Lumber smuggling raps tarnish Army 6th Division’s image PDF Print E-mail
Sunday, 08 December 2013 14:07

The foiled attempt by soldiers of the Army’s 6th Infantry Division to sneak out lumbers smuggled from a protected watershed in Alamada, North Cotabato badly tarnished the unit’s image and shamed its rank-and file personnel, 6th ID insiders lamented.

Two soldiers escorting the undocumented forest products were wounded in a shootout with members of the Alamada municipal police that flagged them down after having been tipped off by villagers and barangay officials.

The 6th ID has been subject of public criticisms for two weeks now, after policemen in Alamada, North Cotabato intercepted an Army captain and his men while trying to haul, using military trucks, some five tons of undocumented lumbers cut from trees harvested in a forested area in the municipality without any permit from the government.

Local executives in North Cotabato had urged Malacanang to immediately relieve, in keeping with the military’s “command responsibility doctrine,” 6th ID’s commander, Major Gen. Romeo Gapuz, while efforts to determine his culpability are still underway.

Gapuz, who graduated from the Philippine Military Academy in 1982, is due to retire from the military service by April 2014.

Officers, speaking on condition of anonymity, said there is a mounting impression among soldiers in Camp Siongco, the command center of 6th ID, that their companions caught in the act of hauling the illegal forest products could end up “singled out” as the sole culprits that acted on their own, as cover up for the real brains in the smuggling attempt.

“It’s so unfair to use them as ‘scapegoats,” or sacrificial lambs just for the real masterminds to go unpunished,” an Army colonel told reporters, referring to the Army captain and his men implicated in the smuggling attempt.

Peace activists in Central Mindanao were saddened by the controversy, which hogged the headlines after the 6th ID had outlived the impression of being a “puppet militia” of the once feared Ampatuan clan of Maguindanao, whose fiefdom waned after the infamous Nov. 23, 2009 “Maguindanao Massacre” that left 58 people dead, more than half of them journalists.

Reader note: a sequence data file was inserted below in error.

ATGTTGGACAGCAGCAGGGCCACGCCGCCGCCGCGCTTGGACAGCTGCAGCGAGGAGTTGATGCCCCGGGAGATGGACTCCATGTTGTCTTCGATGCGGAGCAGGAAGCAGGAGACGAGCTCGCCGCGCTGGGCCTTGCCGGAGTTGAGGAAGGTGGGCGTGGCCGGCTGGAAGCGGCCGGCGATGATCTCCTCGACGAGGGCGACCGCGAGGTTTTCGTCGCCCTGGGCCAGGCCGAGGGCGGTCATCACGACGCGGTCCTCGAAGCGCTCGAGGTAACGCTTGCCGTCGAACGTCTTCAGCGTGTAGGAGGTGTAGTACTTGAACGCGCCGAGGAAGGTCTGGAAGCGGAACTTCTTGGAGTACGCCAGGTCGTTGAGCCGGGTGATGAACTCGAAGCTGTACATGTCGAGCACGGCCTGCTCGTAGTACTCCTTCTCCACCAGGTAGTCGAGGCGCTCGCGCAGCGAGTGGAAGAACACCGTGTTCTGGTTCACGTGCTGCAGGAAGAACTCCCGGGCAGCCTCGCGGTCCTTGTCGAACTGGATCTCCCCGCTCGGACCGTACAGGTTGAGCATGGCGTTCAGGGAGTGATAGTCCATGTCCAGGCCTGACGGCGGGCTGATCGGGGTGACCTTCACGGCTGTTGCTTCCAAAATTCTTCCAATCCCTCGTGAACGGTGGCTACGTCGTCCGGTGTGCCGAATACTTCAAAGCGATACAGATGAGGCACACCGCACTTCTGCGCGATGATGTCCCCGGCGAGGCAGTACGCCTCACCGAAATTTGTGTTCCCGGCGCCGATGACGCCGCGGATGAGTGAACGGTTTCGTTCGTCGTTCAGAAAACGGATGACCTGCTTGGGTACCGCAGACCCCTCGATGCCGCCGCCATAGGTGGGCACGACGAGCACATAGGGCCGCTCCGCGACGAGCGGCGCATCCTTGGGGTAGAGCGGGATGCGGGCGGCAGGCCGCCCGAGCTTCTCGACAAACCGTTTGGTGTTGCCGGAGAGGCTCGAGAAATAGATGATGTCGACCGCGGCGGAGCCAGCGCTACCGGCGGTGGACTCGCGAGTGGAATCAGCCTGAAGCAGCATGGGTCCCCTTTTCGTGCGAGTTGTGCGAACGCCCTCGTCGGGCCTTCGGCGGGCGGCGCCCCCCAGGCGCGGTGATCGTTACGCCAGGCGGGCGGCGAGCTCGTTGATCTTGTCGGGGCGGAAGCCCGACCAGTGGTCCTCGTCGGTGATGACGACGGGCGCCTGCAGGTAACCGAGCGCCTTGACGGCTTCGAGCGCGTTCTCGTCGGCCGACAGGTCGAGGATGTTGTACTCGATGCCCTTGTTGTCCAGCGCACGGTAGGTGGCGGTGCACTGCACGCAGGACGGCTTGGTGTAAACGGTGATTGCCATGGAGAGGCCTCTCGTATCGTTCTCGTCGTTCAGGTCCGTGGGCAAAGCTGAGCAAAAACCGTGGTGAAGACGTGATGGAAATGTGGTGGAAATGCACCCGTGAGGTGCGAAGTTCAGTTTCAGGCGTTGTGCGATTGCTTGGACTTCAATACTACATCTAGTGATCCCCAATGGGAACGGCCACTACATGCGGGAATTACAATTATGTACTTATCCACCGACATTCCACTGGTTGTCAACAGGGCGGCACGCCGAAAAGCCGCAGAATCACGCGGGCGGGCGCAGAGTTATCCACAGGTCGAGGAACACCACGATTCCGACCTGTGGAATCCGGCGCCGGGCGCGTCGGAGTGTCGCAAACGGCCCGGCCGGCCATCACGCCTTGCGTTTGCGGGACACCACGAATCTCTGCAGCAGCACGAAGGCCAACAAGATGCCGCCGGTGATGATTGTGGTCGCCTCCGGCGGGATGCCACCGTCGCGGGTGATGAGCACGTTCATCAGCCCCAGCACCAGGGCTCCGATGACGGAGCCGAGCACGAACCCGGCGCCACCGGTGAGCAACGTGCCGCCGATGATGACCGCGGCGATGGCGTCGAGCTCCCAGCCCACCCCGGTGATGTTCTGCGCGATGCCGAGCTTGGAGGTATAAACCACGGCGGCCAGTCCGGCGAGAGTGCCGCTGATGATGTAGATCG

Ambulo Batugan, a district officer in North Cotabato of the Department of Environment and Natural Resources, whose jurisdiction covers Alamada and surrounding towns, confirmed to reporters that there was no license for the harvesting of the Lawaan trees that were cut into flitches, called “tablon” in the local vernacular, which members of the Alamada police had seized from the 6th ID soldiers two weeks ago.

Senior DENR officials in Administrative Region 12 had also told reporters that it was impossible for the government to issue a permit to harvest forest trees in the area, being a protected watershed, where rivers supplying water to farming enclaves in its surroundings spring from.

A cause-oriented group in North Cotabato, the Watchful Advocates for Transparent, Clean and Honest Governance (WATCH) had asked President Benigno Aquino III to immediately act on the controversy.

“That incident was absolutely saddening and so shameful for Malacanang to ignore. We are very apprehensive of a `whitewash,’ which is something we don’t want to happen,” the president-convenor of WATCH, Abner Franciso, told media outfits in Central Mindanao via email.

Most practicing journalists in the region, among them reporters of Cotabato City’s two major broadcast outfits, the Catholic station dxMS, and the Radio Mindanao’s dxMY, have agreed to observe a “coverage holiday” on all activities of the 6th ID in protest of the involvement of soldiers in illegal logging activities.

The reporters agreed, during a meeting in Cotabato City last Thursday, to resume with their coverage of the 6th ID only after Gapuz retires in April 2014, or gets relieved from his post sooner than he bows out from the military service.